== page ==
Numerous historians have traced ethnic continuities into the sphere of work - some to explain the immigrants’ choice of occupations, others to account for the way workers responded to the kind of discipline they encountered in factories and mines. Especially influential has been Herbert Gut-man’s theory that what he calls “premodern values,” brought to industrial America by a constant influx of newcomers, account for much of the resistance of workers to employer demands. {21}

4. The relation of ethnicity to class. The fascination of many historians in the late 1960s and 1970s with questions of exploitation and injustice inevitably called attention to the problematic relation between ethnic loyalties and class struggles. Following up ideas that Gutman borrowed from E. P. Thompson, historians of labor and of radicalism have probed diligently for the contributions specific ethnic groups have made to wider movements of social protest. {22} This line of inquiry meets considerable resistance from more traditional Marxists, who regard the emphasis on culture and ethnicity as romantic traditionalism and propose that labor history should concern itself more largely with political and economic power. {23}

While labor historians have disagreed about the importance of ethnicity, as a group they have been fully aware of the significance of the issues it poses for them. Immigration historians have been more parochial. Few of them, at least until recently, have looked squarely at the problem of class. In the 1980s this situation has begun to change. Independently of one another, John Bodnar and Olivier Zunz have proposed what seem to me exciting new interpretations of the coalescence of previously distinct ethnic groups into a white working class in the twentieth century. {24} Their interest in class formation can lead us beyond the labor historian’s preoccupation with class antagonisms. Nevertheless, it remains true that immigration historians, unlike their colleagues in labor history, have not yet joined in any ongoing debate or theoretical argument on the interaction in American history between ethnicity and class. Why this is so deserves an explanation.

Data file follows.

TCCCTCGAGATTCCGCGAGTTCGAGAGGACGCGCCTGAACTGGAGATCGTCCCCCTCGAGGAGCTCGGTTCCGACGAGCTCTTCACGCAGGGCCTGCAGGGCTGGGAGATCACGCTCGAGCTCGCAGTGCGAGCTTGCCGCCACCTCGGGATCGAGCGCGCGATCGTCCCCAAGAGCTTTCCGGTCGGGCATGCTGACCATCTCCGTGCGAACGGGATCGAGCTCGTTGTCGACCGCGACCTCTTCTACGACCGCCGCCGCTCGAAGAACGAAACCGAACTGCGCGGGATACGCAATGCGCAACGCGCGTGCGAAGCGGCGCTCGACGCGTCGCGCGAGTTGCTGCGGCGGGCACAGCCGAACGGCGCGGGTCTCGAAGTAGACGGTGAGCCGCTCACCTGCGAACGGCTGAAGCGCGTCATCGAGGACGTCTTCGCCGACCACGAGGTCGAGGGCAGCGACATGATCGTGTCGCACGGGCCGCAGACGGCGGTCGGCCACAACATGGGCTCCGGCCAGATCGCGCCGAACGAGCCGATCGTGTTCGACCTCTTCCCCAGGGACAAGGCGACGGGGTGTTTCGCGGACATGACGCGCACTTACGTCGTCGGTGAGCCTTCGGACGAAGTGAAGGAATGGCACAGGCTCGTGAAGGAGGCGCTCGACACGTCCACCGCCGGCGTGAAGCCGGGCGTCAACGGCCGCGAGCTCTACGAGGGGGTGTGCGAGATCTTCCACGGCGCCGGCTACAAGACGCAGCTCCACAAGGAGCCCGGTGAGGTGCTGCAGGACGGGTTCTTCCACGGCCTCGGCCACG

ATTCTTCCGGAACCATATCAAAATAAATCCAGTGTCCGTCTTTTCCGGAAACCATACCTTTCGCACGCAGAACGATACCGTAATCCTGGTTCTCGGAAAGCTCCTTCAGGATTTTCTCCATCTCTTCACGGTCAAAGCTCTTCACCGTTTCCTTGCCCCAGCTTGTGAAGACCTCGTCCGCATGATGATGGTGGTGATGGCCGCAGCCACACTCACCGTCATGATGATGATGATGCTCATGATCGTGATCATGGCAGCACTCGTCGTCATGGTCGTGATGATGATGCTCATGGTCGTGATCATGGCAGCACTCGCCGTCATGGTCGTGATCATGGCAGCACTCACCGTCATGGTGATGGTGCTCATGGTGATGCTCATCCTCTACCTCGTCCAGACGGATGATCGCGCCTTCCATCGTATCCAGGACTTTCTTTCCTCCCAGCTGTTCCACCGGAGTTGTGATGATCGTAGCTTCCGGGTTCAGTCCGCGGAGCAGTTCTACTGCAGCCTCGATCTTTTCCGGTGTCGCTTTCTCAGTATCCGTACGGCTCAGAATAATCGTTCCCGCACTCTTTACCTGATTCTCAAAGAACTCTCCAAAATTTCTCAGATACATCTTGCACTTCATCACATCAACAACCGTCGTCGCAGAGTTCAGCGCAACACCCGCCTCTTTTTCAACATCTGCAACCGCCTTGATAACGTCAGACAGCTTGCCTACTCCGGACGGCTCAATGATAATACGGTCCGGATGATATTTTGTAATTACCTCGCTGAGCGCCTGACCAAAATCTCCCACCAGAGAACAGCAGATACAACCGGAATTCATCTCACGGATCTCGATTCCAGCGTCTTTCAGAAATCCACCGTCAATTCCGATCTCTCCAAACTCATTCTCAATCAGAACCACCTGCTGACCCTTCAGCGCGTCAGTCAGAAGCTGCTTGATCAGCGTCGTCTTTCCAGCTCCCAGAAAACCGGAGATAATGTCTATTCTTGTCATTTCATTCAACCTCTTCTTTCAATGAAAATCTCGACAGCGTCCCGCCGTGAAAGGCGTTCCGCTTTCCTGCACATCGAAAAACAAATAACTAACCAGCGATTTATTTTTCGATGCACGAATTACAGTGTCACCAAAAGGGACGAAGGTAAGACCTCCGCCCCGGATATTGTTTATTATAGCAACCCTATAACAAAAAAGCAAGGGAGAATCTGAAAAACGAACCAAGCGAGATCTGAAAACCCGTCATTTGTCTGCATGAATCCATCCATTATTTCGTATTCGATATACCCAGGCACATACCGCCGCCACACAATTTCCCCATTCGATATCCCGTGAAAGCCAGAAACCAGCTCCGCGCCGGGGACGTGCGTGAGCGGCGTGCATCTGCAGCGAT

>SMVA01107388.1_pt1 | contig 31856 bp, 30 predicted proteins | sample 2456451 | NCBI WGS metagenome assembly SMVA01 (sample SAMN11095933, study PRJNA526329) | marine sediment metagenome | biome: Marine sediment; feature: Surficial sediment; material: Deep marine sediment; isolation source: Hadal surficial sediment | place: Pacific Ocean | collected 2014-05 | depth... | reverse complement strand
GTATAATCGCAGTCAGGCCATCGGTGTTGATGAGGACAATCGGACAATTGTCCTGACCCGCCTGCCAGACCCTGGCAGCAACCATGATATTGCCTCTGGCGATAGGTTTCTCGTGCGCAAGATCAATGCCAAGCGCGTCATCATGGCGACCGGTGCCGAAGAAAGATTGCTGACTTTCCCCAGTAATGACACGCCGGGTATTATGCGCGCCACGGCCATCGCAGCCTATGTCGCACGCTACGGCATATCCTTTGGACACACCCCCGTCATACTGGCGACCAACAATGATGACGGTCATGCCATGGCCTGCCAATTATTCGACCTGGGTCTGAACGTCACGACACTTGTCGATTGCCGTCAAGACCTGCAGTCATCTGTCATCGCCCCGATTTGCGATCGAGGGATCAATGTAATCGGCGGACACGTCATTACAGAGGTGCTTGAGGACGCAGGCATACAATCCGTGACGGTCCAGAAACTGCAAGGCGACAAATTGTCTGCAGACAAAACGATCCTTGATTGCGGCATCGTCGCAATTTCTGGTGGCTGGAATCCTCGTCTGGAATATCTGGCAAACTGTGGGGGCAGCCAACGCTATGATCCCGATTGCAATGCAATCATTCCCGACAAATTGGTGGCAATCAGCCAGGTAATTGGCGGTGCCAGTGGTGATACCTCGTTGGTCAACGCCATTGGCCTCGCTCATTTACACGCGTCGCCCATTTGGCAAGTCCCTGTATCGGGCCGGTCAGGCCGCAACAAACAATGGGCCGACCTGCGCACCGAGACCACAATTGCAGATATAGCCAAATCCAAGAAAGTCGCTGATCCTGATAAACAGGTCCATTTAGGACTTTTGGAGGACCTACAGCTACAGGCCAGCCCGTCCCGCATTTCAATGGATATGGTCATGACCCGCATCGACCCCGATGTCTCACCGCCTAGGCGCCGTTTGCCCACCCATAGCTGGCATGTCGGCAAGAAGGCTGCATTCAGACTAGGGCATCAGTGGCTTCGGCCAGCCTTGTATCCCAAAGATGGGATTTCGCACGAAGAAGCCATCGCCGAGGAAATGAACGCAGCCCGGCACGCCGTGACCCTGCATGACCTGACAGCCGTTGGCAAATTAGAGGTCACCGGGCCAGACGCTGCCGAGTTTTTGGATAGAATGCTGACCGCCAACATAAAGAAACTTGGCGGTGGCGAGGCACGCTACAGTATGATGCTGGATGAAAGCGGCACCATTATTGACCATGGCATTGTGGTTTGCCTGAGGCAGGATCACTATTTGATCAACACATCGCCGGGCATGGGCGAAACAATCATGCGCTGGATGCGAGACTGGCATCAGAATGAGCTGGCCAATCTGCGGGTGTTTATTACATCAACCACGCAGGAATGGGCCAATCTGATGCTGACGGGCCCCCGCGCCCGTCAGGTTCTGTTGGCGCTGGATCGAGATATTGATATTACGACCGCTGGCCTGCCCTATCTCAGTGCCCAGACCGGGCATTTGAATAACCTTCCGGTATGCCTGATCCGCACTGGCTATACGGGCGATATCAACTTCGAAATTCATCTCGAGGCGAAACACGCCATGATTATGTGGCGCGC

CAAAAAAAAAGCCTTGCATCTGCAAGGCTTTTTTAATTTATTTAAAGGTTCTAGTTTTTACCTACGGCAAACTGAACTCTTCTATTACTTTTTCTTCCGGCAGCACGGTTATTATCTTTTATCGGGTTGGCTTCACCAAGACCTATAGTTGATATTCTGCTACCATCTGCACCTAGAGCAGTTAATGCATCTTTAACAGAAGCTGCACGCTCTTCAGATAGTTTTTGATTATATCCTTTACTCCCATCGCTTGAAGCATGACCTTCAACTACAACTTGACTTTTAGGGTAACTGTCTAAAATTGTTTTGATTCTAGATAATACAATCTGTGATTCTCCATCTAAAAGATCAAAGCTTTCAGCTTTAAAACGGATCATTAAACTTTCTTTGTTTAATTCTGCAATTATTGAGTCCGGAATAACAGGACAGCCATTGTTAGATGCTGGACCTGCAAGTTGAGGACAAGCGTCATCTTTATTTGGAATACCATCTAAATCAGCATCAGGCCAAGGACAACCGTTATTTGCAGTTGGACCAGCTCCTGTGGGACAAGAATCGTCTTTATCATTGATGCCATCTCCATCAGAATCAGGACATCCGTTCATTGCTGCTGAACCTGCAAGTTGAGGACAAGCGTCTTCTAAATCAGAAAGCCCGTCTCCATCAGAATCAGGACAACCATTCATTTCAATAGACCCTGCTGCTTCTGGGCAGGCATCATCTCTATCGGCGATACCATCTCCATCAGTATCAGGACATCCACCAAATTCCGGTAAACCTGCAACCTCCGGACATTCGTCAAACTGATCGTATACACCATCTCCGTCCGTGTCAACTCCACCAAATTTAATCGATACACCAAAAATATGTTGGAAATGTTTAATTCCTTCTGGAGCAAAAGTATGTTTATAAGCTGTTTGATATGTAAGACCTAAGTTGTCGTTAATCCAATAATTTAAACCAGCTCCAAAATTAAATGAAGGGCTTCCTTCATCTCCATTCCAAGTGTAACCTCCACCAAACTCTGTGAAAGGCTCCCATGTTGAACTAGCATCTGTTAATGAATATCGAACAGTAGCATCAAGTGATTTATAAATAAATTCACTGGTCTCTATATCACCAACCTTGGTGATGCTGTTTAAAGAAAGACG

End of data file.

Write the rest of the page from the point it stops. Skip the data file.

A simple answer might be that the influence of Marxism and other economic theories has long given labor history an aggressively interpretive edge that immigration history does not have. Immigration history has drawn on the less systematic concepts of empirical sociology. For immigration historians the basic question has always been the question of assimilation - the extent and direction of it, resistance to it, and myths about it. {25} In asking this question immigration historians have ordinarily concentrated on the immigrants’ behavior and have tended to view American society “as a constituted and integral whole.” {26} Understanding the changing structure of the larger society has not been, for immigration historians, a major objective. For labor historians it has.

As a means of contrasting the intellectual antecedents of two fields that now find themselves occupying common ground in the study of the American city, this explanation will do well enough. But something more should be said to account for the special condition of immigration historiography in the 1960s and 1970s. Historians of American ethnic groups during those years were simply less interested in the shape and structure of the host society than their predecessors had been. Under the spur of the ethnic revival, historians turned inward. Each tended to become a specialist in one particular group. In studying the chosen group, scholars reaped a harvest of knowledge about specific ethnic institutions, responses, and attainments. As to how those phenomena might have altered a larger context, very little was said.